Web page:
Your telephone may know more about your private life than you do, according to a new study of mobile phone calls. The insight opens the door to mining massive data sets from mobile phone call logs, which should allow researchers to test theories for how relationship networks make or break businesses, shape the flow of information, and even affect the course of epidemics.
A nagging problem for social scientists is the limitation of self-reported survey data. Not only are people expensive to poll, but they are also notoriously error-prone when they try to recall their own behaviors. What researchers would prefer is a record of people's behaviors that is cheap and accurate. Mobile phone call logs can certainly provide enormous amounts of cheap data. Researchers have used such data to map out people's social networks, utilizing the duration and frequency of calls between pairs of people as a measure of the intimacy of their relationships. Doing so has revealed patterns of people's contact with each other both in time and space, which is crucial for modeling everything from gossip to how flu viruses spread across populations.
But how accurately do call patterns reflect the intimacy of relationships? After all, sometimes the closest of friends rarely call each other, while some motor mouths call just about everyone.
To put telephone data to the test, a team led by Nathan Eagle, an engineer at the Massachusetts Institute of Technology in Cambridge, gave mobile phones to 94 MIT students and faculty members. For 9 months, software on the phones kept track of the volunteers' location and logged all calls made between these phones. Over the same period, the researchers also gathered social data from the subjects in the traditional way, asking them whether the other subjects were friends, acquaintances, or strangers. Finally, the subjects rated their job satisfaction, which has been shown to strongly correlate with the number of workplace friendships.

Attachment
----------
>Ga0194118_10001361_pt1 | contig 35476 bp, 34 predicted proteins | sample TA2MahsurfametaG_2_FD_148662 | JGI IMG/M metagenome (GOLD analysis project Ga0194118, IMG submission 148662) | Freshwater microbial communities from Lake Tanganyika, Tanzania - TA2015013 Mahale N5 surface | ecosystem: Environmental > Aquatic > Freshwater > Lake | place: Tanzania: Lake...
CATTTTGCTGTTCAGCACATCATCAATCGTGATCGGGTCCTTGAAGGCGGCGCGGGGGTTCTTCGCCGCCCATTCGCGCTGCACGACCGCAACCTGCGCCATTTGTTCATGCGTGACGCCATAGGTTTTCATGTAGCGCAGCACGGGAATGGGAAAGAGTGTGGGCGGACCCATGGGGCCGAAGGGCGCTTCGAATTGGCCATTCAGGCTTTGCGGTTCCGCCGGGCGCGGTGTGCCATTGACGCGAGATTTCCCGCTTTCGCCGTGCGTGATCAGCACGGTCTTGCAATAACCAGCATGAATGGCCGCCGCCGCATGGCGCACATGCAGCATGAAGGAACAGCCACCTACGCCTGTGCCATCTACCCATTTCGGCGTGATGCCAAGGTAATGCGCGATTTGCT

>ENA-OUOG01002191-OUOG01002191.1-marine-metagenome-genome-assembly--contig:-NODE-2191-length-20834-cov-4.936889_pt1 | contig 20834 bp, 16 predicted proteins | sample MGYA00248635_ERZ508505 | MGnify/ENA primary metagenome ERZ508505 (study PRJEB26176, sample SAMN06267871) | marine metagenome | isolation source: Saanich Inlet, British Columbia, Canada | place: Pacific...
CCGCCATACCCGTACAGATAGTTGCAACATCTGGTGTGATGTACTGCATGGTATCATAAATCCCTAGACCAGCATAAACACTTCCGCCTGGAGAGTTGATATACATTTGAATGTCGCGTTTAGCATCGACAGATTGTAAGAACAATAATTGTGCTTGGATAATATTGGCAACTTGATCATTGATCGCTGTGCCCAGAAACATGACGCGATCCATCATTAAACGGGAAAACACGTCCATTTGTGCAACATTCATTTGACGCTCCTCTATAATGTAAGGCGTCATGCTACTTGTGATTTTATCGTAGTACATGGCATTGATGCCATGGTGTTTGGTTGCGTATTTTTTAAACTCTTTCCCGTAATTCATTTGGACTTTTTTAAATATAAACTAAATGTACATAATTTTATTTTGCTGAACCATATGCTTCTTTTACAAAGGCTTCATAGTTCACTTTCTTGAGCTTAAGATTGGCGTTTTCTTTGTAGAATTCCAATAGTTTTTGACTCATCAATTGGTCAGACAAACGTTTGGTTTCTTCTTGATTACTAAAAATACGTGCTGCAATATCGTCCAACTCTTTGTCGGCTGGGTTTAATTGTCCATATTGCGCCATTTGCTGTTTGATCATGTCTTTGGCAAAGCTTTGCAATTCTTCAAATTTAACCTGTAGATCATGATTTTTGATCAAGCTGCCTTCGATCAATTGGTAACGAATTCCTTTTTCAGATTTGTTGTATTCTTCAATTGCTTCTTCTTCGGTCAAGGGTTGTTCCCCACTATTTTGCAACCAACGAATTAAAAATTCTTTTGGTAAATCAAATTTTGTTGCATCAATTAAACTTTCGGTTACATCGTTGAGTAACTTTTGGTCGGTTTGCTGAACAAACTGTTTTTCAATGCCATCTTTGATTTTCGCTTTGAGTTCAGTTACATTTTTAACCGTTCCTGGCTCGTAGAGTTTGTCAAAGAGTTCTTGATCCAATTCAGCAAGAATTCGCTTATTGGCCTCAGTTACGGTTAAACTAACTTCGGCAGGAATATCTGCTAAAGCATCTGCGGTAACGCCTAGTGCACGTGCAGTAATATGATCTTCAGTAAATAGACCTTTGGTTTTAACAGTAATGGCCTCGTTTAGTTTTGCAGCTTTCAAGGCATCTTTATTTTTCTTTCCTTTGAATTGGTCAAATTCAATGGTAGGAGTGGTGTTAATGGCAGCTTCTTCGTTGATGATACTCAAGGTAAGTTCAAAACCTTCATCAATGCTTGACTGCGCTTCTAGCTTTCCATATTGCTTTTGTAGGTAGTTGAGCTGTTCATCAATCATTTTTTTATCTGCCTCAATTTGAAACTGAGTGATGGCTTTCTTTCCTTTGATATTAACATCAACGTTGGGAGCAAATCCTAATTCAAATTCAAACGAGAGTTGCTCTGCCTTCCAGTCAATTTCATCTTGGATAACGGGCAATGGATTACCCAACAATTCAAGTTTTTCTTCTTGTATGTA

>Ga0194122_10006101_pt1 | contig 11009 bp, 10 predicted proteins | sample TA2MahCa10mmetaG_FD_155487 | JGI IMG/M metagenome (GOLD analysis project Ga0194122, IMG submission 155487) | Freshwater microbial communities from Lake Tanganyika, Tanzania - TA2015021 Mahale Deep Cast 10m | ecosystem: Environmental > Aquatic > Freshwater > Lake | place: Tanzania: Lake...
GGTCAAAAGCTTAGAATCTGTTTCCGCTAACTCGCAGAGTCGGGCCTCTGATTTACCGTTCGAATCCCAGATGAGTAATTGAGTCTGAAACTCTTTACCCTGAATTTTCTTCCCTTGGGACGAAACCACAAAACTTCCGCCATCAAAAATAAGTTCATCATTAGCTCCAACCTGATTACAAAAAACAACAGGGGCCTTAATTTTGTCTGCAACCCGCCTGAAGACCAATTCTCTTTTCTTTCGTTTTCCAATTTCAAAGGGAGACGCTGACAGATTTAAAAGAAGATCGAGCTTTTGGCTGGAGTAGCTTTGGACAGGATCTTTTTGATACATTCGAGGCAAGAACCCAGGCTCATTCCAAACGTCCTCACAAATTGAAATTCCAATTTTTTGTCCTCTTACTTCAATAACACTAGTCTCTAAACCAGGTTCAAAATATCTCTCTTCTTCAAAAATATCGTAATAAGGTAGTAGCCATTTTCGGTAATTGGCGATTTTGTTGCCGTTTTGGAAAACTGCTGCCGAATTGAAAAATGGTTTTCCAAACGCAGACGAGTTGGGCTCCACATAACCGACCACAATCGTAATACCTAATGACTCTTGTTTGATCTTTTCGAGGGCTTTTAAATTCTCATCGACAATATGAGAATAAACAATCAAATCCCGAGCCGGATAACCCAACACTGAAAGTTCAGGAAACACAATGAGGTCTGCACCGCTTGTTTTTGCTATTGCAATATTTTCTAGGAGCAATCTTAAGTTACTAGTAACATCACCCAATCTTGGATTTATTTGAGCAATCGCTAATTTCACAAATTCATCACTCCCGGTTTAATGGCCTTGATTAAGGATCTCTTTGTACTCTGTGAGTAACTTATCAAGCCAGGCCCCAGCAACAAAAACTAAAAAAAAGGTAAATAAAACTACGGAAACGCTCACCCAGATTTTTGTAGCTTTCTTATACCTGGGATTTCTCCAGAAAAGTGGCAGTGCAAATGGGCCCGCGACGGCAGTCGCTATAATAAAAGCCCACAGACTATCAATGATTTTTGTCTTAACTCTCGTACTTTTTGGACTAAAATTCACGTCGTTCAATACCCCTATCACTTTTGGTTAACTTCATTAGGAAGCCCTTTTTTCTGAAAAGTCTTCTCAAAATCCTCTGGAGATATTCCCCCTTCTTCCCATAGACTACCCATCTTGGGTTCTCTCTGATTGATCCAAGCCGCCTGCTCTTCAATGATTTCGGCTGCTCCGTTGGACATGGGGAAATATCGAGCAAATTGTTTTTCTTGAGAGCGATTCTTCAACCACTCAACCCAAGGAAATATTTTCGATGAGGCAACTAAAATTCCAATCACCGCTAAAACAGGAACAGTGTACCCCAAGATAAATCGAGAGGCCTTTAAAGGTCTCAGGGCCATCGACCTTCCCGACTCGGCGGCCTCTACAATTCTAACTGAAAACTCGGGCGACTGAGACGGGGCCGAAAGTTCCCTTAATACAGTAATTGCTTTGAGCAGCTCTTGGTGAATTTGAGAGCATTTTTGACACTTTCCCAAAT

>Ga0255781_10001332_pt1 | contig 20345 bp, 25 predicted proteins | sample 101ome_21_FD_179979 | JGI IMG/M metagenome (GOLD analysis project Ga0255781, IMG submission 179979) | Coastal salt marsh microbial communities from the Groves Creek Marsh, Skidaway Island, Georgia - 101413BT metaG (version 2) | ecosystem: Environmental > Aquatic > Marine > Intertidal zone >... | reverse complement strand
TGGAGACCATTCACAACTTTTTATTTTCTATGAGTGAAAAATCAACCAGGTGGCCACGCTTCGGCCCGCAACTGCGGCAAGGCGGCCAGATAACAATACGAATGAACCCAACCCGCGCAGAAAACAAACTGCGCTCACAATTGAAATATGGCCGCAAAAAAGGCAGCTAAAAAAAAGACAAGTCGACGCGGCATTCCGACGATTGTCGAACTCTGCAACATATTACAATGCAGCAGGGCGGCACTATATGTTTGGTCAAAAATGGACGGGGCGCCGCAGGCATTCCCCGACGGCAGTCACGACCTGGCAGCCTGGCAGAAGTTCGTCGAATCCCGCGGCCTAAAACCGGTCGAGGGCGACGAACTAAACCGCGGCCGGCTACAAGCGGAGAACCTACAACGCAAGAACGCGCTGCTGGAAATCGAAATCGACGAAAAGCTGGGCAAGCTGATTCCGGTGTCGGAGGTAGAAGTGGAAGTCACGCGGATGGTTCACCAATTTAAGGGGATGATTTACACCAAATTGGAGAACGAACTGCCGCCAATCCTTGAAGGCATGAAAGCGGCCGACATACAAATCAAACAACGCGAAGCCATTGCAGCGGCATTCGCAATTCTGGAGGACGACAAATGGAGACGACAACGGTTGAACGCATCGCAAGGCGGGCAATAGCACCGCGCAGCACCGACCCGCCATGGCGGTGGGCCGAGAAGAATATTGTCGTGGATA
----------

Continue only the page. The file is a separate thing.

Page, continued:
Just by analyzing the calling patterns, the researchers could accurately label two people as friends or nonfriends more than 95% of the time. But the results, published online today in the Proceedings of the National Academy of Sciences, show that the mobile phone data were better at predicting friendship than the subjects themselves. Thirty-two pairs of subjects switched from calling each other acquaintances to friends in the traditionally gathered survey data. These are most likely new relationships that formed during the course of the study, say the researchers, and they left a clear signal in the mobile phone data. Friends call each other far more often than acquaintances do when they are off-campus and during weekends. The pattern is so distinct that the researchers spotted budding friendships in the phone data months before the people themselves called themselves friends.
Finally, the team compared people's self-reported job satisfaction with their networks of friendship at their workplaces. Because the mobile phones kept track of people's proximity to each other, the researchers had a clear measure of people's daily contact with friends at work, not only through calls but through physical proximity. As predicted, the more contact people had with friends at their workplace, the more highly they rated their job satisfaction. And conversely, the less face-to-face contact people had with friends at work, the less they said they enjoyed it.
The finding that you don't have to ask people about their relationships--that just looking at the pattern of their phone calls is sufficient--"is very new," says Brian Uzzi, a social-network scientist at Northwestern University in Evanston, Illinois. The next question is whether the new methods for maintaining contact with friends--such as e-mail and social Web sites--are weakening the need for physical proximity to friends. "It's a face-off between Facebook and face-to-face contact," he says, and "it looks like face-to-face contact still matters a lot."